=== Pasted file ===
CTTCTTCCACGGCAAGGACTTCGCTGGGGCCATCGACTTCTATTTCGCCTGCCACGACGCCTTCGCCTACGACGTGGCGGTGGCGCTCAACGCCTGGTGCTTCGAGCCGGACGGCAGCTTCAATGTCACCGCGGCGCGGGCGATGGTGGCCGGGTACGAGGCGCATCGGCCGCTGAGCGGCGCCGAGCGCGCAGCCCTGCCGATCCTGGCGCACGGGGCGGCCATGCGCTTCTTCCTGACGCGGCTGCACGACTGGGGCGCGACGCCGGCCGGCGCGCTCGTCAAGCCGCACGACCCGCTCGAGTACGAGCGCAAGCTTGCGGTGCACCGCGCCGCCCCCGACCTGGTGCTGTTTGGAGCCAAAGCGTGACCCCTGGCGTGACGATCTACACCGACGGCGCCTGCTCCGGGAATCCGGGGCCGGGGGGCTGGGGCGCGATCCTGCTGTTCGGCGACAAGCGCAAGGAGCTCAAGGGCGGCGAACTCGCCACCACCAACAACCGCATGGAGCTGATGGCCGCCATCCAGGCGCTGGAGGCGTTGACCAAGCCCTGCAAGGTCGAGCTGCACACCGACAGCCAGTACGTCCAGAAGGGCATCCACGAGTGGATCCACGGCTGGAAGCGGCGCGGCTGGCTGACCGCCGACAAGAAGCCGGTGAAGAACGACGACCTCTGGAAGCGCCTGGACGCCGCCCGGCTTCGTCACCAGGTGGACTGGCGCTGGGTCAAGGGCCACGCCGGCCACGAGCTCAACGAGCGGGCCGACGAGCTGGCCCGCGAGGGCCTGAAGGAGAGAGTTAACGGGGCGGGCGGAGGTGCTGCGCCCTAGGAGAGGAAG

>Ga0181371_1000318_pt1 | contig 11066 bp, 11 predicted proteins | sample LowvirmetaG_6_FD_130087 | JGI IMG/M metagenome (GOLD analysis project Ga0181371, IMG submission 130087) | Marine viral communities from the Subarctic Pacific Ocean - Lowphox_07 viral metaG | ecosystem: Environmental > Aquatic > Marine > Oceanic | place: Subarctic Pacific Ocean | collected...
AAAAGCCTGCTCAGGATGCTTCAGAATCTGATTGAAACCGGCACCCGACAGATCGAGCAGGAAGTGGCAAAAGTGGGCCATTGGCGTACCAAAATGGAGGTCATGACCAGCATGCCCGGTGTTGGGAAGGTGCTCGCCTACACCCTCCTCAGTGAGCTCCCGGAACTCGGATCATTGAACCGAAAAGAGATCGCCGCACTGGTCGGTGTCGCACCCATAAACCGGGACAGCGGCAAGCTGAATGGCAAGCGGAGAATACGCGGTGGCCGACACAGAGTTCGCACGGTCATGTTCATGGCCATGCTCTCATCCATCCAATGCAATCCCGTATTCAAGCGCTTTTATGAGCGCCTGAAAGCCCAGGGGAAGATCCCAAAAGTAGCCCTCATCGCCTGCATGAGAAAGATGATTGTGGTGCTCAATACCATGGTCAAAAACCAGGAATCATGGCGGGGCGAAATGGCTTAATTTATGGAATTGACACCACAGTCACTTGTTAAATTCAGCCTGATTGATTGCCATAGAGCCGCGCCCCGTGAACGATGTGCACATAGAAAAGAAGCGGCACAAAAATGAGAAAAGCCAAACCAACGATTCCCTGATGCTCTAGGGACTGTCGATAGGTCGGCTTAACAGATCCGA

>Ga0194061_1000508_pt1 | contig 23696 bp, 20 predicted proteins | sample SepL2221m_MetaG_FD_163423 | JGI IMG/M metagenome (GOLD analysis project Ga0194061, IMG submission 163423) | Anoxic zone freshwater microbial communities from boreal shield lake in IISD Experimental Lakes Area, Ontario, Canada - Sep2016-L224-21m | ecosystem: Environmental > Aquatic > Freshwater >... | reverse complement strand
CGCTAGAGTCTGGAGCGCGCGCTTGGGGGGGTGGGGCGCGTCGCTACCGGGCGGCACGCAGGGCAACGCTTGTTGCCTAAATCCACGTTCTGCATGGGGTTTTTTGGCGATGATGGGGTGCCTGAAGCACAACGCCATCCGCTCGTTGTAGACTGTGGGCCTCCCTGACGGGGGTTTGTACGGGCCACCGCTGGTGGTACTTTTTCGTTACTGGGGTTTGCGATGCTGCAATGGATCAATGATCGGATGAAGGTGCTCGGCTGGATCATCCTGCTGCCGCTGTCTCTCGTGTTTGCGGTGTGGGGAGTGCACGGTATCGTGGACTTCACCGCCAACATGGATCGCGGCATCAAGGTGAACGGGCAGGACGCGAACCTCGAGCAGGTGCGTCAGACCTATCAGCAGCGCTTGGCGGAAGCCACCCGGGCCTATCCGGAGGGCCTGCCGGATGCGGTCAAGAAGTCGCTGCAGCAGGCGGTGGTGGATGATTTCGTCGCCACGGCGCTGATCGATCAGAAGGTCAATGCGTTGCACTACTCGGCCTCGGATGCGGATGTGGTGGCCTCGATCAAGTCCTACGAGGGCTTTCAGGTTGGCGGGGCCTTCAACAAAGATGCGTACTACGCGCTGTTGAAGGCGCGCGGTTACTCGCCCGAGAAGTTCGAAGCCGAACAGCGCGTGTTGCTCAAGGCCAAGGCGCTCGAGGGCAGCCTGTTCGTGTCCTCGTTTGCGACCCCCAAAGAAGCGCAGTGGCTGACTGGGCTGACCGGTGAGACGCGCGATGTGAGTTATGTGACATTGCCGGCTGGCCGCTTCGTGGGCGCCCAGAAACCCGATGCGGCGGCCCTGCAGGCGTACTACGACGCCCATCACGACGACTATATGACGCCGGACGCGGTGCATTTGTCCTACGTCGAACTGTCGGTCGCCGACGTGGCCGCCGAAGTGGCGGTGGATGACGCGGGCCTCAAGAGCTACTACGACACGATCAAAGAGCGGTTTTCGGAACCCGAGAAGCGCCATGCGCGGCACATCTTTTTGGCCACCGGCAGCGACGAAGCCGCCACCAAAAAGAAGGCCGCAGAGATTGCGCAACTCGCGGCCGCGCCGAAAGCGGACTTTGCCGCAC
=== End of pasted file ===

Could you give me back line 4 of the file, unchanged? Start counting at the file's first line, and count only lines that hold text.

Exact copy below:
>Ga0194061_1000508_pt1 | contig 23696 bp, 20 predicted proteins | sample SepL2221m_MetaG_FD_163423 | JGI IMG/M metagenome (GOLD analysis project Ga0194061, IMG submission 163423) | Anoxic zone freshwater microbial communities from boreal shield lake in IISD Experimental Lakes Area, Ontario, Canada - Sep2016-L224-21m | ecosystem: Environmental > Aquatic > Freshwater >... | reverse complement strand